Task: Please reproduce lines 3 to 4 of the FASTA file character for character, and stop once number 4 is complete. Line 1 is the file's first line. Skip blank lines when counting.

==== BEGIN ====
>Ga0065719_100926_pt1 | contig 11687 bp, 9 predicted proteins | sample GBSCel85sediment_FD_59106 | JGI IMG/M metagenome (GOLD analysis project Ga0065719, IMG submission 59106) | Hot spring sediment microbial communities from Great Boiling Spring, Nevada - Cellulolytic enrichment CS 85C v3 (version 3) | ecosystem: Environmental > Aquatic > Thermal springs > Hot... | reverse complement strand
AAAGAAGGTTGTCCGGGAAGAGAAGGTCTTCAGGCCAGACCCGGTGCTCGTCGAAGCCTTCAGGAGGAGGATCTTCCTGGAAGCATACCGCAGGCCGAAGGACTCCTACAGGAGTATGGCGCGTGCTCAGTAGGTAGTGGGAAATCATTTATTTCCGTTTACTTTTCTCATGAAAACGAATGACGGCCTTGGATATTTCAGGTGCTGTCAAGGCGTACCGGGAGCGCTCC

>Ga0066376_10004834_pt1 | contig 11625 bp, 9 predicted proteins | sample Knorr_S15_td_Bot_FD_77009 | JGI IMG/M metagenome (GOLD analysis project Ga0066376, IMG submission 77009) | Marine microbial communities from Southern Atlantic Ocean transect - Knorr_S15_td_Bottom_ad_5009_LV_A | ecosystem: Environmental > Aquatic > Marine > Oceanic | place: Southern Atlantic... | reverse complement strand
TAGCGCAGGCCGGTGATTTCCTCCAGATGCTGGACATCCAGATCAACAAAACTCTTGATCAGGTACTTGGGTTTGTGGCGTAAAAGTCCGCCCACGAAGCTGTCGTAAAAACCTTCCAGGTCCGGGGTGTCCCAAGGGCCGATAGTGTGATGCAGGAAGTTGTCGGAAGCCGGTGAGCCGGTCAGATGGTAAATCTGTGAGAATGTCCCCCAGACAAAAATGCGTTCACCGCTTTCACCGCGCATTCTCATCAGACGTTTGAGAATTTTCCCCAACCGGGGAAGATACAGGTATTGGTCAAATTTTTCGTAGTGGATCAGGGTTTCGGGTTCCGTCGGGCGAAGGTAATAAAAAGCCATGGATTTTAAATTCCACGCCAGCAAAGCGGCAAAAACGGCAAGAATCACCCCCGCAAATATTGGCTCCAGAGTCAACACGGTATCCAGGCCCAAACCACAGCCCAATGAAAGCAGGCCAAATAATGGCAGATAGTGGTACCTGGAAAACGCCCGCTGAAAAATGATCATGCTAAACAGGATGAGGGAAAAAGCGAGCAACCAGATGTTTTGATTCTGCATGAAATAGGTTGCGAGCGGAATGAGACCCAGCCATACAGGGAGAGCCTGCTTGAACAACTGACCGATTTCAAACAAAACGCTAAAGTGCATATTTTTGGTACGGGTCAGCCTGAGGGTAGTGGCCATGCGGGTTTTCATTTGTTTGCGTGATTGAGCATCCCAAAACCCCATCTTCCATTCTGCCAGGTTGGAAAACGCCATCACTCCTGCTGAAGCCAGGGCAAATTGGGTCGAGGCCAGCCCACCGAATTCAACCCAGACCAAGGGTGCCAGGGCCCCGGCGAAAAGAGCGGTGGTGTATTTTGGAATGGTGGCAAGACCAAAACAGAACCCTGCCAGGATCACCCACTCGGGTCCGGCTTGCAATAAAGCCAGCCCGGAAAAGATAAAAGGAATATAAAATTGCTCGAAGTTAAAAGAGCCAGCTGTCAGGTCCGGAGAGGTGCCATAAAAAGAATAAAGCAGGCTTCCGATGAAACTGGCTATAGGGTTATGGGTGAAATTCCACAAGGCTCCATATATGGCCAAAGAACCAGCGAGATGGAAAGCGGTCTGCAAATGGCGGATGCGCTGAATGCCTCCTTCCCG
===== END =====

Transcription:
>Ga0066376_10004834_pt1 | contig 11625 bp, 9 predicted proteins | sample Knorr_S15_td_Bot_FD_77009 | JGI IMG/M metagenome (GOLD analysis project Ga0066376, IMG submission 77009) | Marine microbial communities from Southern Atlantic Ocean transect - Knorr_S15_td_Bottom_ad_5009_LV_A | ecosystem: Environmental > Aquatic > Marine > Oceanic | place: Southern Atlantic... | reverse complement strand
TAGCGCAGGCCGGTGATTTCCTCCAGATGCTGGACATCCAGATCAACAAAACTCTTGATCAGGTACTTGGGTTTGTGGCGTAAAAGTCCGCCCACGAAGCTGTCGTAAAAACCTTCCAGGTCCGGGGTGTCCCAAGGGCCGATAGTGTGATGCAGGAAGTTGTCGGAAGCCGGTGAGCCGGTCAGATGGTAAATCTGTGAGAATGTCCCCCAGACAAAAATGCGTTCACCGCTTTCACCGCGCATTCTCATCAGACGTTTGAGAATTTTCCCCAACCGGGGAAGATACAGGTATTGGTCAAATTTTTCGTAGTGGATCAGGGTTTCGGGTTCCGTCGGGCGAAGGTAATAAAAAGCCATGGATTTTAAATTCCACGCCAGCAAAGCGGCAAAAACGGCAAGAATCACCCCCGCAAATATTGGCTCCAGAGTCAACACGGTATCCAGGCCCAAACCACAGCCCAATGAAAGCAGGCCAAATAATGGCAGATAGTGGTACCTGGAAAACGCCCGCTGAAAAATGATCATGCTAAACAGGATGAGGGAAAAAGCGAGCAACCAGATGTTTTGATTCTGCATGAAATAGGTTGCGAGCGGAATGAGACCCAGCCATACAGGGAGAGCCTGCTTGAACAACTGACCGATTTCAAACAAAACGCTAAAGTGCATATTTTTGGTACGGGTCAGCCTGAGGGTAGTGGCCATGCGGGTTTTCATTTGTTTGCGTGATTGAGCATCCCAAAACCCCATCTTCCATTCTGCCAGGTTGGAAAACGCCATCACTCCTGCTGAAGCCAGGGCAAATTGGGTCGAGGCCAGCCCACCGAATTCAACCCAGACCAAGGGTGCCAGGGCCCCGGCGAAAAGAGCGGTGGTGTATTTTGGAATGGTGGCAAGACCAAAACAGAACCCTGCCAGGATCACCCACTCGGGTCCGGCTTGCAATAAAGCCAGCCCGGAAAAGATAAAAGGAATATAAAATTGCTCGAAGTTAAAAGAGCCAGCTGTCAGGTCCGGAGAGGTGCCATAAAAAGAATAAAGCAGGCTTCCGATGAAACTGGCTATAGGGTTATGGGTGAAATTCCACAAGGCTCCATATATGGCCAAAGAACCAGCGAGATGGAAAGCGGTCTGCAAATGGCGGATGCGCTGAATGCCTCCTTCCCG